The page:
EU funding of 2 M€ for a Nordic project for the development and implementation of metal direct energy deposition methods in companies - Universities of Oulu and Lappeenranta involved with a budget of 1.1 M€

The new joint Nordic research consortium's Implementation of DeD AM in future manufacturing (IDiD) -project aims to promote the introduction of metal direct energy deposition methods in companies. Direct Energy Deposition (DeD) is a 3D printing method that opens new possibilities for the production of large and demanding parts. The project received a total of 2 million Interreg Aurora funding, of which the Finnish research groups' share is approximately 1.1 million euros. The main implementer of the project is the University of Oulu's Future Manufacturing Technologies (FMT) research group, and the other implementers are the Lappeenranta University of Technology (LUT), Luleå University of Technology (LTU) and UiT - the Arctic University of Norway.
mies katsoo metallin 3D printtausta hitsauskypärä päässään

3D printing of metals by direct energy deposition is possible with modern robotic welding and CNC cells that are used in industry. The goal of the project is to promote the renewal of the engineering industry in the region by utilizing already existing equipment for the direct energy deposition of metals.

"Direct energy deposition methods have finally developed into industrially mature production methods. The starting point of the project is the industry's need to get more information about the possibilities and utilization of direct energy deposition methods. The project produces information on the management of the direct energy deposition process and the mechanical properties of the direct energy deposited structures. In addition to the best domestic expertise, we have very good international partners in the project and the support of international equipment manufacturers", says research director Antti Järvenpää from the FMT research group of the University of Oulu's Kerttu Saalasti Institute.

As a manufacturing technique, metal 3D printing is rapidly becoming more common, and its main techniques are the Powder Bed Fusion (PBF) and the Direct Energy Method (DED). Often, the acquisition costs of PBF equipment are still too high, but it is possible to use the direct energy deposition method with existing production equipment in industry. The direct energy deposition method is also a more usable method for manufacturing medium and large parts.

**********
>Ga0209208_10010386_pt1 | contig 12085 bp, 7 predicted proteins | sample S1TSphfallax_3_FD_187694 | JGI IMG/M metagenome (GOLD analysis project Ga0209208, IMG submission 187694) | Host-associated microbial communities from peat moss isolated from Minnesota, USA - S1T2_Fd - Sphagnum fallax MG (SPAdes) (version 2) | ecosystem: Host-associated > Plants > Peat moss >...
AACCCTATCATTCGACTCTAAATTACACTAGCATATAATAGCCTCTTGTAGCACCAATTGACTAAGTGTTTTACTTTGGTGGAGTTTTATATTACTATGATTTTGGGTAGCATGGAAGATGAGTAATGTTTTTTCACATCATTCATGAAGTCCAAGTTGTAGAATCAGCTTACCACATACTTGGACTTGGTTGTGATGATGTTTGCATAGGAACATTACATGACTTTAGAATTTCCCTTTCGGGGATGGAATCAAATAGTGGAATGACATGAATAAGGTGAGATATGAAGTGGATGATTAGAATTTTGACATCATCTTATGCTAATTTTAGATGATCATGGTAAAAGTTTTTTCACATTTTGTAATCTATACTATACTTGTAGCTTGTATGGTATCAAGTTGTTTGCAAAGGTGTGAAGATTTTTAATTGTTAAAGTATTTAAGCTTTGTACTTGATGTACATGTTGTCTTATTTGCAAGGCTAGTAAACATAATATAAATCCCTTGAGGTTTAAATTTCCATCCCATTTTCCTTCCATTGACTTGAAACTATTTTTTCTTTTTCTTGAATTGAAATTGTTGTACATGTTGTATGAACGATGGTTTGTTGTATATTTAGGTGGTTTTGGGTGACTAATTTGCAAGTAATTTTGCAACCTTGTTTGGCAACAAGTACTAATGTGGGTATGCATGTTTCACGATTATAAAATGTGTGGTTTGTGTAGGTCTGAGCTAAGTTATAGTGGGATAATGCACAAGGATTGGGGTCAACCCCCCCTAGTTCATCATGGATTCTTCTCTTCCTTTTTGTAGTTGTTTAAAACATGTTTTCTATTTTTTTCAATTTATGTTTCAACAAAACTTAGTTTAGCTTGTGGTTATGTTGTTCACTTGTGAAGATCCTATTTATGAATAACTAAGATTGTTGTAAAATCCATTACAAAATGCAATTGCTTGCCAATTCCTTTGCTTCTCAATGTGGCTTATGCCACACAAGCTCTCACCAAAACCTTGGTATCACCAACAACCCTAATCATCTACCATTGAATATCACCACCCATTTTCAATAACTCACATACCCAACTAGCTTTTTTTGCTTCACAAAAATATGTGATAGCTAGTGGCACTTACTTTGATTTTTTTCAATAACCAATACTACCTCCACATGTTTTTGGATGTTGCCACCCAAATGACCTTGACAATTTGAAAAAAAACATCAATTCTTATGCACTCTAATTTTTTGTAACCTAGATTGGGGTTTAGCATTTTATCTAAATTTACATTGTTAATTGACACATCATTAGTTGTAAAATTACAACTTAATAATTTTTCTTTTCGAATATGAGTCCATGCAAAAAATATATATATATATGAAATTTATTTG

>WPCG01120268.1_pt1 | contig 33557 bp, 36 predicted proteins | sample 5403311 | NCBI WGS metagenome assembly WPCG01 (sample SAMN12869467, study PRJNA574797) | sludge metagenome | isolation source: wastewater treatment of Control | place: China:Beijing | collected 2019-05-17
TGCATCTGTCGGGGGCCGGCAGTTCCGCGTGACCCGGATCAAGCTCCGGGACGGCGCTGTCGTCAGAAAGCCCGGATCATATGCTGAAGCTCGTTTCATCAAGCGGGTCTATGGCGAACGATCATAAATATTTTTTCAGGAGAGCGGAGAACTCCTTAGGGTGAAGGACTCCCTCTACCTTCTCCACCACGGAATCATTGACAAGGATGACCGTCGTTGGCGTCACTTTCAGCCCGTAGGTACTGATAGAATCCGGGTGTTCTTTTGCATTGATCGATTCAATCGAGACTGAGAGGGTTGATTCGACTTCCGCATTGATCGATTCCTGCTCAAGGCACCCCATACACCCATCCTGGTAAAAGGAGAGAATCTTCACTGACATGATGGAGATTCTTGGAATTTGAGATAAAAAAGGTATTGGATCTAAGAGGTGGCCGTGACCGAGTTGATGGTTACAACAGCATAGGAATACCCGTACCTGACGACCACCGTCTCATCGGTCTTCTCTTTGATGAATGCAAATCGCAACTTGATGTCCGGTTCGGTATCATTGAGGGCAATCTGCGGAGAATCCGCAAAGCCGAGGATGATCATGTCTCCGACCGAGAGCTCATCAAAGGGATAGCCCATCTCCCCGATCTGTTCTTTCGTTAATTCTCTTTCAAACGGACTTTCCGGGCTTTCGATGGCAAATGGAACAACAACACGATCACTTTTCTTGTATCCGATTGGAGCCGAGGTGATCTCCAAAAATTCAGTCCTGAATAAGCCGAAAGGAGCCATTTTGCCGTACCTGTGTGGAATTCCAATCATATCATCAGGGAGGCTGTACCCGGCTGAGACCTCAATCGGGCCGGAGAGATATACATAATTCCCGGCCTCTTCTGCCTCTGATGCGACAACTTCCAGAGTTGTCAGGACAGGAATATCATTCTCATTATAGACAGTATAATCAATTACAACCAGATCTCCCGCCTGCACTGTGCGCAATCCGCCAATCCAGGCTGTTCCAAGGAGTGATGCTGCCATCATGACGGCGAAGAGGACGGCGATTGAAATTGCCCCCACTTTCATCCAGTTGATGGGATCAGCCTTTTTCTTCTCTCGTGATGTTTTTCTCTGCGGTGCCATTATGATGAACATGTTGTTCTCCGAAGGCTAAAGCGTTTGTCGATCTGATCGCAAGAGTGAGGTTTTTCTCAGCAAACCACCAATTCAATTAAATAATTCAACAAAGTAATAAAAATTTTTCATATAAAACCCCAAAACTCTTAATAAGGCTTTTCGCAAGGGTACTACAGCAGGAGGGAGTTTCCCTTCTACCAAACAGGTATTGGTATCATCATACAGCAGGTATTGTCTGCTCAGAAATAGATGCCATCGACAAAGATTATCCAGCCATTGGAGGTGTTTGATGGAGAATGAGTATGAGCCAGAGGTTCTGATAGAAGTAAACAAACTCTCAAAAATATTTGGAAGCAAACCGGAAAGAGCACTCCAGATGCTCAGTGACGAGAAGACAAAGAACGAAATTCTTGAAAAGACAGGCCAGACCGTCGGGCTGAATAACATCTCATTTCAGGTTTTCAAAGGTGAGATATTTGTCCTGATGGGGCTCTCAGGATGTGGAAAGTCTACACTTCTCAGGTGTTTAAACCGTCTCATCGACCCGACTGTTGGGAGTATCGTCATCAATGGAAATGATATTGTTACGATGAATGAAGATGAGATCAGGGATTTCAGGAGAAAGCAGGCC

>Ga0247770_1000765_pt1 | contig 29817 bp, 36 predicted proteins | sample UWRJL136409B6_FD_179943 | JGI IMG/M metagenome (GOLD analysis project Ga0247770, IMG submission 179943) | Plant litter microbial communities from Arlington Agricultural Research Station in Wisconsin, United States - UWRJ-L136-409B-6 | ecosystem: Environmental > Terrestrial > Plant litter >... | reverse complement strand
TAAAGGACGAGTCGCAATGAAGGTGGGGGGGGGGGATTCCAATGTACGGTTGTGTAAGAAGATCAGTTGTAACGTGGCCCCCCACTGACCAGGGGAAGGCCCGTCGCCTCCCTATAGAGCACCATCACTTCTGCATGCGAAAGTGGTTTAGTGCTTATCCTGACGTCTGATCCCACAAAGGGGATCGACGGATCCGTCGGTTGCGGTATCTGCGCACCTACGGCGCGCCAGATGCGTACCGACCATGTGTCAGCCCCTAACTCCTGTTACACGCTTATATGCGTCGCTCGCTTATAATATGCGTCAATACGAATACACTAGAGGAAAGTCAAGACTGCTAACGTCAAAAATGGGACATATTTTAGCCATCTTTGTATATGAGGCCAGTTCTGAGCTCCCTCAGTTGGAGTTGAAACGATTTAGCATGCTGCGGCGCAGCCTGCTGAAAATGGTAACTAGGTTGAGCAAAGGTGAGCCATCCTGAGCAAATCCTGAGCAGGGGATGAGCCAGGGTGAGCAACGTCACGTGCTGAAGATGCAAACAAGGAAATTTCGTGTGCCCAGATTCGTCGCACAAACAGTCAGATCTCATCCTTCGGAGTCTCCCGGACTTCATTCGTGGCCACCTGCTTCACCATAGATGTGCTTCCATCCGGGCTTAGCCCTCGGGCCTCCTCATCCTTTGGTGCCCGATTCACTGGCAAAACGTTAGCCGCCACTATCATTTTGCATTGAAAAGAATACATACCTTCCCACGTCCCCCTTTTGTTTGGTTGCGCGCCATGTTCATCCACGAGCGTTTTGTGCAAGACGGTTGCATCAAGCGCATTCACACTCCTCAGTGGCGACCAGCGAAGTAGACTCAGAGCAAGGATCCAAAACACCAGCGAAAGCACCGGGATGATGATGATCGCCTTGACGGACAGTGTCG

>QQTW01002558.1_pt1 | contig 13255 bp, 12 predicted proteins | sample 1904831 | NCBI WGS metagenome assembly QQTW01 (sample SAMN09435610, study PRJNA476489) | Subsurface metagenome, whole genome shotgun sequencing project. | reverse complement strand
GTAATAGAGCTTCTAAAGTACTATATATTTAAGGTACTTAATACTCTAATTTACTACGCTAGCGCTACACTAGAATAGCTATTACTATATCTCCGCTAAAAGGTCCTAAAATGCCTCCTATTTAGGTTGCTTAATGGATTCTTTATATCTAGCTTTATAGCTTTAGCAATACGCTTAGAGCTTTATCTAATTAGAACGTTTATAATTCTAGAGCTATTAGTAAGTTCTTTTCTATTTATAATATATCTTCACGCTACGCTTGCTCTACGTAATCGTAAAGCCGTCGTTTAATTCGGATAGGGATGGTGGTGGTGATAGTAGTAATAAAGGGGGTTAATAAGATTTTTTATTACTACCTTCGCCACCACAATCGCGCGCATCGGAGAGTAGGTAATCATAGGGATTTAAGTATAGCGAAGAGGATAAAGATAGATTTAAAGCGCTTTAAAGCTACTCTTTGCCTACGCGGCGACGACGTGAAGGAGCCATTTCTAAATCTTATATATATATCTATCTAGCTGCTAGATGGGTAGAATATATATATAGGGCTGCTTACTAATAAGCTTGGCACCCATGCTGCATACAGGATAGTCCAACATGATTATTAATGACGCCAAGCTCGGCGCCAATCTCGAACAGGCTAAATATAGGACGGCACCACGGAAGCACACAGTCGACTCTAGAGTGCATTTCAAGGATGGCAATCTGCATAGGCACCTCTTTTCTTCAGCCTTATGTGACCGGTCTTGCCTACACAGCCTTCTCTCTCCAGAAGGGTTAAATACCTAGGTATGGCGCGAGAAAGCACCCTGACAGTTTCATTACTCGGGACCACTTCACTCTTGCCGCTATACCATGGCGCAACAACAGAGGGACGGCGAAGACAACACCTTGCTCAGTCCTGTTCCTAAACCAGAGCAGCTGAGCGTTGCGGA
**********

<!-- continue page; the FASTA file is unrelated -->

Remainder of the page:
"For the sustainable development of the metal industry, it is important that the direct energy deposition becomes more common: it also accelerates the digital manufacturing revolution. The introduction of metal printing methods in companies is also one of the keys to maintaining security of supply during crisis situations, such as war or a pandemic, when global supply chains do not operate normally," says Järvenpää.

"The activities of the Future Production Technologies (FMT) research group of the University of Oulu's Kerttu Saalasti Institute, which started in 2004, focus on refining and transferring the good features of metallic materials into superiority of products using cost-effective manufacturing methods. 3D printing of metals is currently one of the group's main research areas. 3D printing research focuses on quality optimization. Here, fatigue resistance and the effect of print parameters and post-treatments on fatigue resistance is one of the most significant research areas," says Kari Mäntyjärvi, development manager of the FMT research group.

The modern research infrastructure of metal additive manufacturing/3D printing in Northern Ostrobothnia is mainly done in ELME Studio in Nivala and is supported by the up-to-date research laboratory of steel research center CASR on the University of Oulu's Linnanmaa campus.

"Research cooperation is carried out in the network in close cooperation with companies. Nordic research partners are involved in the consortium of the IDiD project, and the operation is supported by a significant number of international partner companies," says Mäntyjärvi.

The IDiD project will be implemented between January 1, 2023 and December 31, 2025. In addition to the Interreg Aurora funding program, the project is being funded by the Federation of Lapland, the city of Nivala, Nivalan Teollisuuskylä Ltd and two Finnish companies.

More information:
Kerttu Saalasti Institute, University of Oulu, FMT Research group

Antti Järvenpää, research director, +358 40 6720544

Kari Mäntyjärvi, development manager, +358 400 843050

Mikko Hietala, project manager, +358 40 7547135

Last updated: 10.1.2023